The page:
This would not only be causing severe health problems to people especially those working in the tobacco plantation, but it also decreases the long-term fertility of the soil and pollutes the groundwater and waterways often used by populations downstream. A very fertile natural land with high soil permeability like in Zambezi and the two Kavango Regions would definitely be susceptible to groundwater pollution. There is no argument about this fact.

In many tobacco growing countries, including India where I have studied and saw the barren lands that have been used for commercial tobacco growing, evidence indicates irreparable environmental damage from tobacco agriculture, particularly when associated with the deforestation necessary to increase farmland for tobacco growth and cure tobacco plants. Environmental degradation also results from the tobacco plant leaching nutrients from the soil, as well as pollution from pesticides and fertilizers. Indeed, large and frequent applications of pesticides are required to protect the plant from insects and disease.

In my views, our environmental laws in Namibia are still having lots of loopholes and we need to go back to the drawing board to make it more solid and unshakable. At present, people can lie in their EIA reports to meet the EIA report criteria. And moreover, we need to establish research laboratories under the ministry of environment and tourisms. Furthermore, the environment regulatory agency – in this case the Ministry of Environment and Tourism, and the Office of the Environmental Commissioner in particular, must come up with a law that ensures that all the environmental impact assessment practitioners or companies to conduct any environmental impact assessment in Namibia are fully registered with the Ministry of Environment and Tourisms.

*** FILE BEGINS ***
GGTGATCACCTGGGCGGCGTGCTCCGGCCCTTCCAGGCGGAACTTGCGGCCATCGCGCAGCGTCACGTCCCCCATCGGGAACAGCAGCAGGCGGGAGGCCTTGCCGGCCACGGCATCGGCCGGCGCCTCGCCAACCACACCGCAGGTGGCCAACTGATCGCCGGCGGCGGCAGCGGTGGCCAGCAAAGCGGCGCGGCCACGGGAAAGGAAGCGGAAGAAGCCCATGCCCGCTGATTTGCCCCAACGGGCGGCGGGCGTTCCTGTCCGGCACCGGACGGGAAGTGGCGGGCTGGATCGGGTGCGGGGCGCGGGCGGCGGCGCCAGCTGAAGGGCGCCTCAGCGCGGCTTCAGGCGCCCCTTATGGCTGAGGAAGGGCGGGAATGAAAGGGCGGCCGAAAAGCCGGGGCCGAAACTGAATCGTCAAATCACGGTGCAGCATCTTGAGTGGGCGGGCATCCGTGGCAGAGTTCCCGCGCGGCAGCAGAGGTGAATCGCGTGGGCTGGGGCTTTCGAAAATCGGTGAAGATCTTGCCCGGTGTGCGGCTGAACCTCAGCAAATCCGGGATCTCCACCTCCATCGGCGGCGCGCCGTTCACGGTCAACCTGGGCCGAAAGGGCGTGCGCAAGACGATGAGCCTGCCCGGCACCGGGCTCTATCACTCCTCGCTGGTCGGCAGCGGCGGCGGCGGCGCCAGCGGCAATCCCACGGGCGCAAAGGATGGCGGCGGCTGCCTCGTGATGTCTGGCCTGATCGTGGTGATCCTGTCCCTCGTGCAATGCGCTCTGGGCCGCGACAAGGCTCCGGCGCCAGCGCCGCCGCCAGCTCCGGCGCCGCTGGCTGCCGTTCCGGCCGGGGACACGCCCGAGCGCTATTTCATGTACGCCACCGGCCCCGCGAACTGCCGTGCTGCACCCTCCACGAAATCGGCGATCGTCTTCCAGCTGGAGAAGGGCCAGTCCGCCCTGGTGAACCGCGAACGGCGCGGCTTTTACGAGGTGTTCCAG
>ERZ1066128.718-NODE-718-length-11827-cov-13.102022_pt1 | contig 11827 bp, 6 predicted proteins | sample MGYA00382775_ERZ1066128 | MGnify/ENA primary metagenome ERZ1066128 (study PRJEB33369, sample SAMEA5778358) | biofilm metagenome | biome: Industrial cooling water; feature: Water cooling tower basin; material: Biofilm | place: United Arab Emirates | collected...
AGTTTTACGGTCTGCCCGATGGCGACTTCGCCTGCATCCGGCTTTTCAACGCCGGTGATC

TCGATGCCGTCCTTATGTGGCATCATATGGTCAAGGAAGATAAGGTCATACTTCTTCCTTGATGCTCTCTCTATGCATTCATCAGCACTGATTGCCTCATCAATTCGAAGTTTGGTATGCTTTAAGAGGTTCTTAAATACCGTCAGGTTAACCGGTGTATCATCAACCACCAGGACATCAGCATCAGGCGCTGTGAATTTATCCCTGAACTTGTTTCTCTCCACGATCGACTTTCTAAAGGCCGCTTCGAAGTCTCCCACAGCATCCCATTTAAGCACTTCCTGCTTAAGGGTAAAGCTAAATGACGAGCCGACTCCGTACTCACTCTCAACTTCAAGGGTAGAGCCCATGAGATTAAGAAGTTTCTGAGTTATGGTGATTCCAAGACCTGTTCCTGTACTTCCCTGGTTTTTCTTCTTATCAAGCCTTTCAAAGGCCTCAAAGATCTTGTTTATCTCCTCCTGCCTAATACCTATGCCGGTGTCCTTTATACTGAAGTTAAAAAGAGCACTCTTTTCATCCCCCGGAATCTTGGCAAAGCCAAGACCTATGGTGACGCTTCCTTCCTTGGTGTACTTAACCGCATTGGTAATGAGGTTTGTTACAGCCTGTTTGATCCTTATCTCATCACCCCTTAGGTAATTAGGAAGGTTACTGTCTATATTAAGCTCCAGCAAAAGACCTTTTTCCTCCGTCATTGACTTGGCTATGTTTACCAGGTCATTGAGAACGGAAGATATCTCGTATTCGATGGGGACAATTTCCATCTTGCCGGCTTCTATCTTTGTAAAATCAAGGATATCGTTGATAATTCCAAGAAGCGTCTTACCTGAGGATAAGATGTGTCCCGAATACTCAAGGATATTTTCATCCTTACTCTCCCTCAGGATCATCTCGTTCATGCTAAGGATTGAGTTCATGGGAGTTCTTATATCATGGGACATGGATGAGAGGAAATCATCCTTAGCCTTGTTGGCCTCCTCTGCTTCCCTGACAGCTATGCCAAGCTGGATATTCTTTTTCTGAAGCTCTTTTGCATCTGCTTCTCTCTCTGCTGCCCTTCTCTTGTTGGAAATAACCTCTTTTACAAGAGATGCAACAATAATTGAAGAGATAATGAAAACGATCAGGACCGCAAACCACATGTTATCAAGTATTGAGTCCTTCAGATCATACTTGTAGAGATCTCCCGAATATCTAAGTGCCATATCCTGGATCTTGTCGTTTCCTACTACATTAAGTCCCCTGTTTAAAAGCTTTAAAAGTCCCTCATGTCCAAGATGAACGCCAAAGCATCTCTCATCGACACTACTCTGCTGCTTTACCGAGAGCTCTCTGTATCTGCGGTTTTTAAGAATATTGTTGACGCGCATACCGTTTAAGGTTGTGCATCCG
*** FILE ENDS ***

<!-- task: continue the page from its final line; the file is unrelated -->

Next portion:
Nobody should be allowed to be hired by the project proponent all the way from Europe or Asia to come and conduct environmental impact assessment in Namibia. Those who are to conduct environmental impact assessment in Namibia must be familiar with our natural environment beyond black and white. And our fellow Namibians must be given priority on this. Until when we should keep relying on foreigners? And why do we keep sending our youth to go study abroad if after all I will come back home with my PhD in Environmental Engineering from a developed nation and yet I am still not qualified to conduct an environmental impact assessment at Uuvidhiya? Somebody has to be brought in from Sweden or Finland to come and do environmental impact assessment at our coast.

In conclusion, Namibia needs its own environmental scientists. And we are those people who advocates or work to protect the air, water, animals, people, plants, and other natural resources from pollution or its effects.

The Earth needs us in many ways than any other profession. Thus a coercive leadership style that demands immediate compliance is of great necessity to any developmental activity aiming for economic and sustainable development in Namibia.

*Kassian T.T. AMESHO is a PhD student at the Institute of Environmental Engineering, National Sun Yat-sen University. He holds MSc. Degree in Environmental Science [from North-Eastern Hill University, INDIA], MBA Degree [majoring in Business Ethics and Corporate Governance, RBS South Africa], B.Sc: Environmental Health Sciences, National Diploma in Natural Resources Management [NUST, formerly known as Polytechnic of Namibia].

He has a strong interest in the following research areas: Environment and Sustainable Development, Resources Utilization and Circular Economy, Ecosystem Sustainability, Green Energy, Energy-saving Technologies, Pollutants Reduction, Air Toxicology, Environmental Exposure, Genomes and Health.

Email: [email protected]